An operation produces a signal indicating a first quantity of photons “adjusted based on” a second quantity of photons if the signal's value depends on the first and second quantities in accordance with a function that approximates the first quantity but modifies it in a way that depends on the second quantity. For example, if the second quantity is a quantity of photons throughout an application's energy range and the first quantity is a quantity of photons in a subrange, the function could normalize the first quantity based on the second quantity. Normalization is only one suitable type of function, however—a first quantity could be adjusted based on a second quantity in accordance with any of a wide variety of other functions.
To make it possible to adjust quantities of photons based on reference quantities, the operations illustrated in FIG. 12 could be used, for example, to produce a suitable transmission structure for photosensor array 100 in FIG. 3, in which row 102 includes reference cells and row 104 includes subrange cells. Additional examples in which the technique of FIG. 12 could be used are described below.
The operation in box 300 in FIG. 12 produces a coating for the reference cells. The coating could be produced directly on a photosensor array or it could be produced on a light transmissive substrate that is later positioned over the photosensor array. In one technique, for example, a mask could be produced photolithographically in which only reference cell areas are exposed; a uniform coating for the reference cells could then be deposited over the mask, such as by e-beam deposition of dielectric multi-layer structures or thin metal films, and a liftoff operation could be performed to remove the mask and coating from nonexposed areas. In another technique, a homogeneous coating could be deposited on the photosensor array or on the light transmissive substrate, and subsequent operations as described below could begin with the homogeneous coating; in this case, deposition could similarly be performed by e-beam deposition of dielectric multi-layer structures or thin metal films.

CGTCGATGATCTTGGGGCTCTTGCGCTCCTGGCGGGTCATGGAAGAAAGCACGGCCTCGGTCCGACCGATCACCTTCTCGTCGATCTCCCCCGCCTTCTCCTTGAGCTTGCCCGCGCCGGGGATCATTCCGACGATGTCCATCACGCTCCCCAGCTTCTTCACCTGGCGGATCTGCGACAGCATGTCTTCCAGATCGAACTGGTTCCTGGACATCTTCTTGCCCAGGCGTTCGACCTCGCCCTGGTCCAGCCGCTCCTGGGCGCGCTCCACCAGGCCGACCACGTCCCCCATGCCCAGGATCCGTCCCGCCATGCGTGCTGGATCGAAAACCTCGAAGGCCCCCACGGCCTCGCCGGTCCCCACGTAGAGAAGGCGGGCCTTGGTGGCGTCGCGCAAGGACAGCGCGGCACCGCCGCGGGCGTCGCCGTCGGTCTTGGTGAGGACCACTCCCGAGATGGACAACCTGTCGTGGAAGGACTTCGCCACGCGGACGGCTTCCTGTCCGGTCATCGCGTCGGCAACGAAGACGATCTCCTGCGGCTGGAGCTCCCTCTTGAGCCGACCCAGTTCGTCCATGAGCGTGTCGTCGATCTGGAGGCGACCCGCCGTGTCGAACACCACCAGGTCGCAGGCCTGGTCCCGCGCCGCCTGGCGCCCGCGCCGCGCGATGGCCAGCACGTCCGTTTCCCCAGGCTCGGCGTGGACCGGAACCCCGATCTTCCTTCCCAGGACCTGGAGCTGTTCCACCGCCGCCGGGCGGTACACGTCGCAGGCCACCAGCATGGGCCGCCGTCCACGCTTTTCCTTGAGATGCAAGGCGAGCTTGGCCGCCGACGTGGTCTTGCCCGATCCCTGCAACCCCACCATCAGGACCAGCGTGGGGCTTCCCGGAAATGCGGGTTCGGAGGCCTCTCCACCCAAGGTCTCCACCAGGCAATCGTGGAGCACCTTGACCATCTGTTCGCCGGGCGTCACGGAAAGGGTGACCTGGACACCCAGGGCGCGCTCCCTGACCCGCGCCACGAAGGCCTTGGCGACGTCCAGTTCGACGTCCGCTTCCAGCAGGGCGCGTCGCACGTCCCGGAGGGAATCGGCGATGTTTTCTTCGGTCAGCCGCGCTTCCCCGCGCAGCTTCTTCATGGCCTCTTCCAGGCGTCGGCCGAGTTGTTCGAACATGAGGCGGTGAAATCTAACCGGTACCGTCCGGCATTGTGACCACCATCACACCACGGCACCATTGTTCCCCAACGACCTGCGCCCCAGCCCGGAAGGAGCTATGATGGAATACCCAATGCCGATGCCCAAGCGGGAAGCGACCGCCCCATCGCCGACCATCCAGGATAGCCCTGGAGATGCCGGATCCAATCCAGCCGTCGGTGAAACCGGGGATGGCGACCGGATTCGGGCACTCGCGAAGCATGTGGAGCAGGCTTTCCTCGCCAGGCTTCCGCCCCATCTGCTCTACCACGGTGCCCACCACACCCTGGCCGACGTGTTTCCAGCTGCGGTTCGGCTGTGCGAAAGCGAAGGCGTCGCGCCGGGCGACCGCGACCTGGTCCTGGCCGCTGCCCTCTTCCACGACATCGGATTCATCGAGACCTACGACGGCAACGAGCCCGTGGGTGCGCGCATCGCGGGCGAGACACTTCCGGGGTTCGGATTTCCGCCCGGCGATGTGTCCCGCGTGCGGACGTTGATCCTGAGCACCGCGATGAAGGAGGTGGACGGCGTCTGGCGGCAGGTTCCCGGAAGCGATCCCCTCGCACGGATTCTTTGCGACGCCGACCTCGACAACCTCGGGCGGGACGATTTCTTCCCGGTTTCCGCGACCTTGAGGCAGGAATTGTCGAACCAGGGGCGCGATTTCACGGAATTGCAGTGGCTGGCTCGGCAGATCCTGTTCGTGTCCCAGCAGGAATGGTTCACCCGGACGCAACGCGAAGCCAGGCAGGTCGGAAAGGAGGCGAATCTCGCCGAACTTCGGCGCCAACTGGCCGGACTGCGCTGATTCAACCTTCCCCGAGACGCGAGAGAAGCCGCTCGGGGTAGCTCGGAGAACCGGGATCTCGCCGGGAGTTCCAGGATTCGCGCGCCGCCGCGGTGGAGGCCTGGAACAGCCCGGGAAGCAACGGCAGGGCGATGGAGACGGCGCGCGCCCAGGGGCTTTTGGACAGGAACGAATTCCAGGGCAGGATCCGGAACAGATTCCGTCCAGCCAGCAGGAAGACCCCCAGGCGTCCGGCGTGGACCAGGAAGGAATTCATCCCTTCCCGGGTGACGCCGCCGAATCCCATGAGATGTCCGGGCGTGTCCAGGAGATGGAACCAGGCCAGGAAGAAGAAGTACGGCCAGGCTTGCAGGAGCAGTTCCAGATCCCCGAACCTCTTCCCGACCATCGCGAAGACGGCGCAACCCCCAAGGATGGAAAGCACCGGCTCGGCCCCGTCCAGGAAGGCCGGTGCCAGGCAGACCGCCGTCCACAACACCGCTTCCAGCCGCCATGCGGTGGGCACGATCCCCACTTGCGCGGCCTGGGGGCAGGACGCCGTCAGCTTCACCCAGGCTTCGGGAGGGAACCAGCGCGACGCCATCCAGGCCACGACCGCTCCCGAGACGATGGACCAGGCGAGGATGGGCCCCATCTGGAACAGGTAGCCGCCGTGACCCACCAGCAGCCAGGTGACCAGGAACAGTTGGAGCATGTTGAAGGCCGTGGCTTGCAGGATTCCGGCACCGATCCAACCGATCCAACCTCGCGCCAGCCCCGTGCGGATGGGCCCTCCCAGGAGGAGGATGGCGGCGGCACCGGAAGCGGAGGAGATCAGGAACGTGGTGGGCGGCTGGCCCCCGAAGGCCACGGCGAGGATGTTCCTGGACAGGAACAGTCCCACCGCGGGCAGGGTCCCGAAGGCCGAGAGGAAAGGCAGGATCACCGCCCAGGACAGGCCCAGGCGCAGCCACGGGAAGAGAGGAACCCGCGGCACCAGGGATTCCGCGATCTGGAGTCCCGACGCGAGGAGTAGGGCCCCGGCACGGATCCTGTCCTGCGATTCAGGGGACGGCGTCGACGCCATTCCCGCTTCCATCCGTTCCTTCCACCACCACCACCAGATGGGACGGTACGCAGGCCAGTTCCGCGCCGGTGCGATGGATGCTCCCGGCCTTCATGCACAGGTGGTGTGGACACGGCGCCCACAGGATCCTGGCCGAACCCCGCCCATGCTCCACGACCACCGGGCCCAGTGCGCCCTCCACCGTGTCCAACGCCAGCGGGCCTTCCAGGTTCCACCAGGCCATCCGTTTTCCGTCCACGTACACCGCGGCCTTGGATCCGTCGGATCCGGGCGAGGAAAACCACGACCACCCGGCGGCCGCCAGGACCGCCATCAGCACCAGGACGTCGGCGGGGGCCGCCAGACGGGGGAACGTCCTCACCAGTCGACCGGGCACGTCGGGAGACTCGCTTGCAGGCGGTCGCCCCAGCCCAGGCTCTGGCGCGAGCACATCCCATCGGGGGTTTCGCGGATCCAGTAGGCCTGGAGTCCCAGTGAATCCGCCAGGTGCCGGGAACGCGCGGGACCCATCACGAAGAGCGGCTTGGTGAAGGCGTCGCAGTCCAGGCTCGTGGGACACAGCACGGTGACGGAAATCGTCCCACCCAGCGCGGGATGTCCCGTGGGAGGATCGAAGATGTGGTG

The operations in boxes 302, 304, and 306 then produce coatings for subrange cells. The operation in box 302 produces a mask in which a subset of the subrange cells is exposed. As described above in relation to box 300, this operation could be performed photolithographically.
The operation in box 304 then deposits additional layers over the mask. For example, if the operation in box 300 produced a uniform coating only over reference cells, with other regions uncoated, the operation in box 302 can deposit a wedge-shaped coating or other coating with laterally varying optical thickness, such as by e-beam deposition of dielectric multi-layer structures or thin metal films, as described, for example, in co-pending U.S. patent application Ser. No. 10/922,870, incorporated herein by reference in its entirety. On the other hand, if the operation in box 300 produced a homogeneous coating over all cells, the operation in box 304 can first deposit a wedge-shaped coating or other coating with laterally varying optical thickness and can then deposit another homogeneous coating. The lower and upper homogeneous coatings can function as mirrors above and below a cavity provided by the coating with laterally varying optical thickness.
After the operation in box 304 is completed, the operation in box 306 then removes the coating or coatings from box 302 from all areas except the exposed subrange cells described in relation to box 302. This could be done, for example, by a liftoff operation removing the mask produced in box 302 together with the coating material deposited over it. As suggested by the dashed line from box 306 to box 302, the operations in boxes 302, 304, and 306 could then be performed for another subset of subrange cells until all subrange cells have been appropriately coated.